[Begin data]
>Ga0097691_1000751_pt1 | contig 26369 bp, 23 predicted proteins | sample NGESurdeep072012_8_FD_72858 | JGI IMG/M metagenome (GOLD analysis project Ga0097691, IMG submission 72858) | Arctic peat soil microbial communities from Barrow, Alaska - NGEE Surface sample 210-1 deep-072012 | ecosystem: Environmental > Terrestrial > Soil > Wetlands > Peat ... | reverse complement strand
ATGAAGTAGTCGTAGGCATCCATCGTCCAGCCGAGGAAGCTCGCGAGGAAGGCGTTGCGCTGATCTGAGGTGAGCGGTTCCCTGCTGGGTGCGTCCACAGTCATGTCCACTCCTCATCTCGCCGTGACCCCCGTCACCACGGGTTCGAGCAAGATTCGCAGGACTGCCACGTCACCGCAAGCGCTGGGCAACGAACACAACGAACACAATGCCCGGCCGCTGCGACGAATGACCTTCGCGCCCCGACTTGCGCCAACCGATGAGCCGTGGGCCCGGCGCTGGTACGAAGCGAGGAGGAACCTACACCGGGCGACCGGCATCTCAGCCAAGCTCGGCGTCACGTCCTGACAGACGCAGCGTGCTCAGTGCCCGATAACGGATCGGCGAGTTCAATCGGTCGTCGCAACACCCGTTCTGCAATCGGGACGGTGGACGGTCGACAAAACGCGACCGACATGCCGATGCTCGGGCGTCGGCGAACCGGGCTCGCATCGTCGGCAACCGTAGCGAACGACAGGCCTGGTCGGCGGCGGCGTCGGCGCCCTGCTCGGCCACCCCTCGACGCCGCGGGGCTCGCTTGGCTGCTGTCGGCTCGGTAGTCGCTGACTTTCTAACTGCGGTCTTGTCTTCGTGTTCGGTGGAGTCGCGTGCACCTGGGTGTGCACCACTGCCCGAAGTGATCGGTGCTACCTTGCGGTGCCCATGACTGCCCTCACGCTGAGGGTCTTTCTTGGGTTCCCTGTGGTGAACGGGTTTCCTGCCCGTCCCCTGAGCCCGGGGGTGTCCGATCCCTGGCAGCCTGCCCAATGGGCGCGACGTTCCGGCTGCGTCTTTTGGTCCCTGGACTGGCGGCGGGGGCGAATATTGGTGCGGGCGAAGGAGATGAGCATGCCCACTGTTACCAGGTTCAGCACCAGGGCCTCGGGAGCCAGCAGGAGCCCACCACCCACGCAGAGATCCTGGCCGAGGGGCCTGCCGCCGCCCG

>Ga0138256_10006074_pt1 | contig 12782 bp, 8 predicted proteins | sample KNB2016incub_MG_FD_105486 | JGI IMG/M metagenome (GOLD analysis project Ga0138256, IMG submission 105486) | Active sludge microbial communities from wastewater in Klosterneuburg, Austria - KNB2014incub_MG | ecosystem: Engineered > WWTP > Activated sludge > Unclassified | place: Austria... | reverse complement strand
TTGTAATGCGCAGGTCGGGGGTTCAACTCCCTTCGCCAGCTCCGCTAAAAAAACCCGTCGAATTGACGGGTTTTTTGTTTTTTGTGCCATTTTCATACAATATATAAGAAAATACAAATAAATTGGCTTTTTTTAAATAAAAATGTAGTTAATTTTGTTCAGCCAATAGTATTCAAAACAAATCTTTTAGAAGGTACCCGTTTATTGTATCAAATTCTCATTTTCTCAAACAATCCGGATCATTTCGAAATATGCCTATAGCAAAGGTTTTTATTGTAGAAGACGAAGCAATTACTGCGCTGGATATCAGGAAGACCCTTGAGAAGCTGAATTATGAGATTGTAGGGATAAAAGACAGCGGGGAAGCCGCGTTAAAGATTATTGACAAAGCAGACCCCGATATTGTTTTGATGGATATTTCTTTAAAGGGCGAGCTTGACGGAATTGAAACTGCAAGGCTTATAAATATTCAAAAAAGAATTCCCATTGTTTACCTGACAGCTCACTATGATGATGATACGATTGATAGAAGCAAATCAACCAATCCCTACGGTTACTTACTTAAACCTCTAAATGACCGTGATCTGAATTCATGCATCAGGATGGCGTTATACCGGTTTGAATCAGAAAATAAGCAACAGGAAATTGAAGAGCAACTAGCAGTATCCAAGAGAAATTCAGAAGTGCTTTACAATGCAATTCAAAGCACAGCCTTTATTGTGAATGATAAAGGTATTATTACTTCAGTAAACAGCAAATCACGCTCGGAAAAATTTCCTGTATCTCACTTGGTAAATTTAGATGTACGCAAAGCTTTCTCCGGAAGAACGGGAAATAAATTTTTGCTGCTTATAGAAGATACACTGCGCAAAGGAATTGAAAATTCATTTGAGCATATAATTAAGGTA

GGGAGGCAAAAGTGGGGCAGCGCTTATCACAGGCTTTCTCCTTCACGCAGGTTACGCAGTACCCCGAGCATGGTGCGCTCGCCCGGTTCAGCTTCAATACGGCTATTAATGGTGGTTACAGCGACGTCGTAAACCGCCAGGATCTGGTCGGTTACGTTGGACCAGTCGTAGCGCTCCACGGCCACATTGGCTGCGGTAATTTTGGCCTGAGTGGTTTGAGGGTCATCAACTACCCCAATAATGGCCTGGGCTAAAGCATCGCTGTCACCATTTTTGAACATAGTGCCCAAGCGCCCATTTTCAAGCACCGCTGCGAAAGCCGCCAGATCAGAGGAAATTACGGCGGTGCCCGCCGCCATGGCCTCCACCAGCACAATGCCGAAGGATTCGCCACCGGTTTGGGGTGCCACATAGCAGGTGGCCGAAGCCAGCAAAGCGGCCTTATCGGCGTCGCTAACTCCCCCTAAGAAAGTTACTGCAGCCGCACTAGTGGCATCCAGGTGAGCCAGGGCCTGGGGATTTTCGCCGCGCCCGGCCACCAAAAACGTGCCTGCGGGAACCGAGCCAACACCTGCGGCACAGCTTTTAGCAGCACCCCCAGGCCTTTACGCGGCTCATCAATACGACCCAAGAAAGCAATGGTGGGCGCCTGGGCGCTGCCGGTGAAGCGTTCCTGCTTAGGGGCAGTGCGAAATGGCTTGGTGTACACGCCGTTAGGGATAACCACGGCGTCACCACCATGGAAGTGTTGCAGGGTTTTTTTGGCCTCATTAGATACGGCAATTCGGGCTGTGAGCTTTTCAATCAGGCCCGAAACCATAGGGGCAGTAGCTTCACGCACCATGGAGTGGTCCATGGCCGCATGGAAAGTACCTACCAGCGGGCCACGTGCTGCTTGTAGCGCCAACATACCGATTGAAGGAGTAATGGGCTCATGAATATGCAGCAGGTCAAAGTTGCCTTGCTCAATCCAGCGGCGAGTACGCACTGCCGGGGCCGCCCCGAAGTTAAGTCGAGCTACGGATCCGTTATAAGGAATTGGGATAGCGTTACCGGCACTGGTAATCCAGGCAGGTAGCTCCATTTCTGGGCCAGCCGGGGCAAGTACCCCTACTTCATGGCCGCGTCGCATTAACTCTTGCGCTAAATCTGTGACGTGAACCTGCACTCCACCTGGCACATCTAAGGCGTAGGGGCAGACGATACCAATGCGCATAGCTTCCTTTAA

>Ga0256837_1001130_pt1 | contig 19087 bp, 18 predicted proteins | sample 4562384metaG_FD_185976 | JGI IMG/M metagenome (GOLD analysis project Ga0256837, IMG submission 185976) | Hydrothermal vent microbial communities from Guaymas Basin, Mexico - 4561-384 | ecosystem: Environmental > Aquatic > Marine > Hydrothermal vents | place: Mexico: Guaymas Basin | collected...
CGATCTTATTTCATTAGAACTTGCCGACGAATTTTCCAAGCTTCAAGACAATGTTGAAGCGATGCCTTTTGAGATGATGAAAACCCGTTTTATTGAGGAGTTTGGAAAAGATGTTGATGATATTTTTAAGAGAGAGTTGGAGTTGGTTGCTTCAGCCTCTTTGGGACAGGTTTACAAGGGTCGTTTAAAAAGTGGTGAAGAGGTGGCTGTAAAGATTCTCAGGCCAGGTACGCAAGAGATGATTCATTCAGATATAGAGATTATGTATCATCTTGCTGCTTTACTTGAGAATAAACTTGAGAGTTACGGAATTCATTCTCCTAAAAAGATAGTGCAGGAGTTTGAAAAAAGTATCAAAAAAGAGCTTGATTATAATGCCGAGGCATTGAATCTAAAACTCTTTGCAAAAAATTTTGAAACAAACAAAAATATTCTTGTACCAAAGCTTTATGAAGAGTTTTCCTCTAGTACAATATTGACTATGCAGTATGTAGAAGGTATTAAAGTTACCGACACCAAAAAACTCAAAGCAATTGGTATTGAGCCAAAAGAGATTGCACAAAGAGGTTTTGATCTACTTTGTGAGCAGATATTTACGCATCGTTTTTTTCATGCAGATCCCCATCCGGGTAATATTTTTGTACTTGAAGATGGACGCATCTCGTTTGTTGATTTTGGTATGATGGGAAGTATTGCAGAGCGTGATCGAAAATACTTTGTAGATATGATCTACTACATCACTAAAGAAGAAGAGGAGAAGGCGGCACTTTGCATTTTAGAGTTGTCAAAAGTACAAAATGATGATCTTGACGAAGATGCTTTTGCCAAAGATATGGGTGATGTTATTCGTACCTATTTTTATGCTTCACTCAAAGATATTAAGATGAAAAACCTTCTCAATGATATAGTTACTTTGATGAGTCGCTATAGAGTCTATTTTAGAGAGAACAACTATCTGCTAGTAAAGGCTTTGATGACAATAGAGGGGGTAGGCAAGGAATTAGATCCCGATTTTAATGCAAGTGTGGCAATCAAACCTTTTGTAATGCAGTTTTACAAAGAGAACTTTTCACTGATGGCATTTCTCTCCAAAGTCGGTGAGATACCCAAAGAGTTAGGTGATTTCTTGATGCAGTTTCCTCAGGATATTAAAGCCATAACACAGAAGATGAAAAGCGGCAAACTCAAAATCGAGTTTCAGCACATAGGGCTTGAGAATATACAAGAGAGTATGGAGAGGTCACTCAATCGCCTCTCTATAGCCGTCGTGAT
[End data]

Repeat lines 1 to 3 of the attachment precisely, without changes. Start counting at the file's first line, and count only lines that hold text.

>Ga0097691_1000751_pt1 | contig 26369 bp, 23 predicted proteins | sample NGESurdeep072012_8_FD_72858 | JGI IMG/M metagenome (GOLD analysis project Ga0097691, IMG submission 72858) | Arctic peat soil microbial communities from Barrow, Alaska - NGEE Surface sample 210-1 deep-072012 | ecosystem: Environmental > Terrestrial > Soil > Wetlands > Peat ... | reverse complement strand
ATGAAGTAGTCGTAGGCATCCATCGTCCAGCCGAGGAAGCTCGCGAGGAAGGCGTTGCGCTGATCTGAGGTGAGCGGTTCCCTGCTGGGTGCGTCCACAGTCATGTCCACTCCTCATCTCGCCGTGACCCCCGTCACCACGGGTTCGAGCAAGATTCGCAGGACTGCCACGTCACCGCAAGCGCTGGGCAACGAACACAACGAACACAATGCCCGGCCGCTGCGACGAATGACCTTCGCGCCCCGACTTGCGCCAACCGATGAGCCGTGGGCCCGGCGCTGGTACGAAGCGAGGAGGAACCTACACCGGGCGACCGGCATCTCAGCCAAGCTCGGCGTCACGTCCTGACAGACGCAGCGTGCTCAGTGCCCGATAACGGATCGGCGAGTTCAATCGGTCGTCGCAACACCCGTTCTGCAATCGGGACGGTGGACGGTCGACAAAACGCGACCGACATGCCGATGCTCGGGCGTCGGCGAACCGGGCTCGCATCGTCGGCAACCGTAGCGAACGACAGGCCTGGTCGGCGGCGGCGTCGGCGCCCTGCTCGGCCACCCCTCGACGCCGCGGGGCTCGCTTGGCTGCTGTCGGCTCGGTAGTCGCTGACTTTCTAACTGCGGTCTTGTCTTCGTGTTCGGTGGAGTCGCGTGCACCTGGGTGTGCACCACTGCCCGAAGTGATCGGTGCTACCTTGCGGTGCCCATGACTGCCCTCACGCTGAGGGTCTTTCTTGGGTTCCCTGTGGTGAACGGGTTTCCTGCCCGTCCCCTGAGCCCGGGGGTGTCCGATCCCTGGCAGCCTGCCCAATGGGCGCGACGTTCCGGCTGCGTCTTTTGGTCCCTGGACTGGCGGCGGGGGCGAATATTGGTGCGGGCGAAGGAGATGAGCATGCCCACTGTTACCAGGTTCAGCACCAGGGCCTCGGGAGCCAGCAGGAGCCCACCACCCACGCAGAGATCCTGGCCGAGGGGCCTGCCGCCGCCCG

>Ga0138256_10006074_pt1 | contig 12782 bp, 8 predicted proteins | sample KNB2016incub_MG_FD_105486 | JGI IMG/M metagenome (GOLD analysis project Ga0138256, IMG submission 105486) | Active sludge microbial communities from wastewater in Klosterneuburg, Austria - KNB2014incub_MG | ecosystem: Engineered > WWTP > Activated sludge > Unclassified | place: Austria... | reverse complement strand